language = "English",
volume = "4",
pages = "198--210",
journal = "Entrepreneurship and Sustainability Issues",
issn = "2345-0282",
publisher = "Entrepreneurship and Sustainability Center",
number = "2",

}

TY - JOUR

T1 - Household income and satisfaction with life: cognitive emotional impact paradox

AU - Diržytė, Aistė

AU - Rakauskienė, Ona Gražina

AU - Servetkienė, Vaida

PY - 2016

Y1 - 2016

N2 - Much of the discussion over satisfaction with life has focused on the significance of income. Some researchers argue that cognitive factors (expectations, social comparisons, life evaluations, schemas) is the mediating part between income and subj ective wellbeing, however, positive psychology suggests that happiness determines the effect of social comparison itself. Th is paradox could be titled “cognitive - emotional impact paradox”. We have chosen to explore this paradox and investigate the relationship between household income, cognitions, emotions, and satisfaction with life in Lithuania, as various studies, includin g “World Value Survey”, indicate Lithuania is among the countries demonstrating very low scores on happiness of population even though its’ economy grew fast when this country regained its’ independence in 1991. This paper presents some results of the surv ey which was conducted in 2016 (representative sample, n=1001). The analysis of data has demonstrated that when people get low household income per month, they report more intense negative emotions and less positive emotions. Secondly, our results suggest that people getting low household income per month express more negative cognitions and less positive cognition. Thirdly, the results demonstrated strong relationship between cognitio ns, emotions, and satisfaction with life. Moreover, the results contribu te to the empirical literature on “income – happiness” relation by demonstrating that household income has no significant direct effect on satisfaction with life, but there is a significant effect of househ old income on basic cognitions, which have a signi ficant effect on emotions. Subsequently, basic cognitions and emotions have an effect on satisfaction with life. However, “cognitive – emotional impact paradox” needs further exploration. Household income; Subjective wellbeing; Happiness; Lithuania Kiti antraštės duomenys Atsakomybės duomenys Kitos antraštėsAntraštė Antraštės duomenys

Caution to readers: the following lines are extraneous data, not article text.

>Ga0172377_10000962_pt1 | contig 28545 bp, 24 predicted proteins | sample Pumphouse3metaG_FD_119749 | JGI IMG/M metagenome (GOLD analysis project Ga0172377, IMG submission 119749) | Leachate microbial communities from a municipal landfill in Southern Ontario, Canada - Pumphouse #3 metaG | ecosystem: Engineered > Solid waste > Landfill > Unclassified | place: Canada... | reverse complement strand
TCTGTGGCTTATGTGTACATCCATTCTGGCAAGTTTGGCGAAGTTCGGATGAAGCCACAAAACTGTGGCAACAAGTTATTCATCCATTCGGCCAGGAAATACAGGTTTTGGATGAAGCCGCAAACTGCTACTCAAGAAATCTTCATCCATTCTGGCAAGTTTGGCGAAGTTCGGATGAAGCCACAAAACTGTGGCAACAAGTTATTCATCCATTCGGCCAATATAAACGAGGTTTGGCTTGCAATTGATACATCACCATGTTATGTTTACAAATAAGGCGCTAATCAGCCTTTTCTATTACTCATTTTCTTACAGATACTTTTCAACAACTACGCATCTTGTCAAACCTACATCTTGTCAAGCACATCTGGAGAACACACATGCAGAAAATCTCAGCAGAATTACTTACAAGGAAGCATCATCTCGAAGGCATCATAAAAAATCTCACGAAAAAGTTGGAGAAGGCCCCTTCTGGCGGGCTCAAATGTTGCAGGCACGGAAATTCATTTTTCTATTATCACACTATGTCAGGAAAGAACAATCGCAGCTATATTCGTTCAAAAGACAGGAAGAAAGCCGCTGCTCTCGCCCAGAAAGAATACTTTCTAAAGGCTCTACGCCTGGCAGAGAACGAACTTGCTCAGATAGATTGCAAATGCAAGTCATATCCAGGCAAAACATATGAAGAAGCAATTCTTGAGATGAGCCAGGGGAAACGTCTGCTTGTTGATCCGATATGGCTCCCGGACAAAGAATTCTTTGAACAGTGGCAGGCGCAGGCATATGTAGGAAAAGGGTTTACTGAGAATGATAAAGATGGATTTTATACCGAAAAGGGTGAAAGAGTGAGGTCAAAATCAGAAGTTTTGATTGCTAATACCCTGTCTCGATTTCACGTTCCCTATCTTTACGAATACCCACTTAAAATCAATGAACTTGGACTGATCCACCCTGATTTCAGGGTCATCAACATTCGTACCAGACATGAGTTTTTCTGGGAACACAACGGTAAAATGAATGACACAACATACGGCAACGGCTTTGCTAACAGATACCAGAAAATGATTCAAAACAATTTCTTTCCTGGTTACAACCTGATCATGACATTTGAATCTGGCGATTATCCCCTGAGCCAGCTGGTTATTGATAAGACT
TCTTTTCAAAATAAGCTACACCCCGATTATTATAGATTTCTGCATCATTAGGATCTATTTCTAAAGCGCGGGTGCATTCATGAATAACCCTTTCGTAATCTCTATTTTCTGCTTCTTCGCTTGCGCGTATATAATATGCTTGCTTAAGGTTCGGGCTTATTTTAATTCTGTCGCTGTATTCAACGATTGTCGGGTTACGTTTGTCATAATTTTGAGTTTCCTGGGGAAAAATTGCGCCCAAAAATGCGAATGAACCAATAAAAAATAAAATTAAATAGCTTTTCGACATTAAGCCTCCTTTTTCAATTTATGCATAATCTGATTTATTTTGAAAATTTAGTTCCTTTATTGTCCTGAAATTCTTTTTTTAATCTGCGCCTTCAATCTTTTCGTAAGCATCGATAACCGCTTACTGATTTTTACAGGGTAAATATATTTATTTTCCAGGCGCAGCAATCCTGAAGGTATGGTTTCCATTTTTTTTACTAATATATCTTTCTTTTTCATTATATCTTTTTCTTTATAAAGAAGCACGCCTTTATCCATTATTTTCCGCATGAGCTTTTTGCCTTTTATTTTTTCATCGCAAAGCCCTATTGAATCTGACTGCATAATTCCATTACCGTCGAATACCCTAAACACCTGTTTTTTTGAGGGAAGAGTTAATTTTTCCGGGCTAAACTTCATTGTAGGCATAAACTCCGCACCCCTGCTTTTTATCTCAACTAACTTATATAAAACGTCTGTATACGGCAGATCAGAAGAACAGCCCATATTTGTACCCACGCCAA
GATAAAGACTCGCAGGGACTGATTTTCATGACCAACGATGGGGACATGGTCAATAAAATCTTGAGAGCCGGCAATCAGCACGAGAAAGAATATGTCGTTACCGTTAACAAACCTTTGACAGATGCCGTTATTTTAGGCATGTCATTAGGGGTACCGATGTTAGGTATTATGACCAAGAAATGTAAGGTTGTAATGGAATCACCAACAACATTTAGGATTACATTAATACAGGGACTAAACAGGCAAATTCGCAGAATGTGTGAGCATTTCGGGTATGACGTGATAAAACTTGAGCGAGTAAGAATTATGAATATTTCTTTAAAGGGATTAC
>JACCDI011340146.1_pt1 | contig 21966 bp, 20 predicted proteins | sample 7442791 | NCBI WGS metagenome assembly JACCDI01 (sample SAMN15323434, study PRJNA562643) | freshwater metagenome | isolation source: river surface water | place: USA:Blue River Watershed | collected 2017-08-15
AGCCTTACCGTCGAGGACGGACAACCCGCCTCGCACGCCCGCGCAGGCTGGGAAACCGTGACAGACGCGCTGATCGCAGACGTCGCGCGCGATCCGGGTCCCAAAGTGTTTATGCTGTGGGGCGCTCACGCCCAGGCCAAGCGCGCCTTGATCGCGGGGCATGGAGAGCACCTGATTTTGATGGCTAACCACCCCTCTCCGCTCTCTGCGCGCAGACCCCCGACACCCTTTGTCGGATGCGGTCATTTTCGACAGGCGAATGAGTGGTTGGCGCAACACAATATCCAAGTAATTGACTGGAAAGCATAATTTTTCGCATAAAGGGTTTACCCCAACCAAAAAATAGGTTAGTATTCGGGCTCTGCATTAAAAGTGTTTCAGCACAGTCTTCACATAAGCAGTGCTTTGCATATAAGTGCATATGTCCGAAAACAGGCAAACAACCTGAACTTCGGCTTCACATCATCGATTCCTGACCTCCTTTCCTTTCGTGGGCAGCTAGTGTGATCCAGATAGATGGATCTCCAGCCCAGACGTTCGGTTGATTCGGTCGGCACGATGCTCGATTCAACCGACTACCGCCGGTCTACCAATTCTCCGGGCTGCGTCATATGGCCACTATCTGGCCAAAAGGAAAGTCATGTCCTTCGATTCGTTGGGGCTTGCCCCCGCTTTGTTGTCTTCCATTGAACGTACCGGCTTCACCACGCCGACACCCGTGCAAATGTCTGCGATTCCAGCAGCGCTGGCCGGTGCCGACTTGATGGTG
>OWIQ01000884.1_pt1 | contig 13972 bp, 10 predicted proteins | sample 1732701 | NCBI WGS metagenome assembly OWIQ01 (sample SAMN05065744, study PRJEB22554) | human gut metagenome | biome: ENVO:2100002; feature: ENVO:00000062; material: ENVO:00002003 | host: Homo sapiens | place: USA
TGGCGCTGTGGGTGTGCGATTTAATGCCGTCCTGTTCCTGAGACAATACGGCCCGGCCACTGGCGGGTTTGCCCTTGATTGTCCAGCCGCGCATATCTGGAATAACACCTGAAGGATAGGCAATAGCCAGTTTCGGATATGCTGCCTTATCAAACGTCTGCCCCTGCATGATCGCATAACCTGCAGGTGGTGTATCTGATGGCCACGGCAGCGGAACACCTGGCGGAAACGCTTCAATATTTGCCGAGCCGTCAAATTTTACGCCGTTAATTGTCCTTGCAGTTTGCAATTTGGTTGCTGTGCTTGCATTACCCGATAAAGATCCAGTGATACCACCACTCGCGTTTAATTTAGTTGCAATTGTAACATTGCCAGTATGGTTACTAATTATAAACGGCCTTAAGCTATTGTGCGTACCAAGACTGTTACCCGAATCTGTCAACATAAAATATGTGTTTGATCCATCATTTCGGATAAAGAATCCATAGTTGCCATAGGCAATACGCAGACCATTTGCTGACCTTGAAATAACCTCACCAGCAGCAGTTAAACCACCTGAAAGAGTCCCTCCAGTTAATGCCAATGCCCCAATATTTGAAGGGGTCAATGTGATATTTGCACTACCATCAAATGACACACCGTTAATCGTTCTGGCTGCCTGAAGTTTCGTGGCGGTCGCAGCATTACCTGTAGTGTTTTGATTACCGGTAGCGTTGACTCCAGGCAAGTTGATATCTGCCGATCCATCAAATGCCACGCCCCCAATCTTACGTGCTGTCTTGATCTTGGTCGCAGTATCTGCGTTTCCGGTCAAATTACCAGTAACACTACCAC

AB - Much of the discussion over satisfaction with life has focused on the significance of income. Some researchers argue that cognitive factors (expectations, social comparisons, life evaluations, schemas) is the mediating part between income and subj ective wellbeing, however, positive psychology suggests that happiness determines the effect of social comparison itself. Th is paradox could be titled “cognitive - emotional impact paradox”. We have chosen to explore this paradox and investigate the relationship between household income, cognitions, emotions, and satisfaction with life in Lithuania, as various studies, includin g “World Value Survey”, indicate Lithuania is among the countries demonstrating very low scores on happiness of population even though its’ economy grew fast when this country regained its’ independence in 1991. This paper presents some results of the surv ey which was conducted in 2016 (representative sample, n=1001). The analysis of data has demonstrated that when people get low household income per month, they report more intense negative emotions and less positive emotions. Secondly, our results suggest that people getting low household income per month express more negative cognitions and less positive cognition. Thirdly, the results demonstrated strong relationship between cognitio ns, emotions, and satisfaction with life. Moreover, the results contribu te to the empirical literature on “income – happiness” relation by demonstrating that household income has no significant direct effect on satisfaction with life, but there is a significant effect of househ old income on basic cognitions, which have a signi ficant effect on emotions. Subsequently, basic cognitions and emotions have an effect on satisfaction with life. However, “cognitive – emotional impact paradox” needs further exploration. Household income; Subjective wellbeing; Happiness; Lithuania Kiti antraštės duomenys Atsakomybės duomenys Kitos antraštėsAntraštė Antraštės duomenys

KW - Household income

KW - Subjective wellbeing

KW - Happiness

KW - Lithuania

U2 - 10.9770/jesi.2016.4.2(7)

DO - 10.9770/jesi.2016.4.2(7)

M3 - Article

VL - 4

SP - 198

EP - 210

JO - Entrepreneurship and Sustainability Issues

JF - Entrepreneurship and Sustainability Issues

SN - 2345-0282

IS - 2

ER -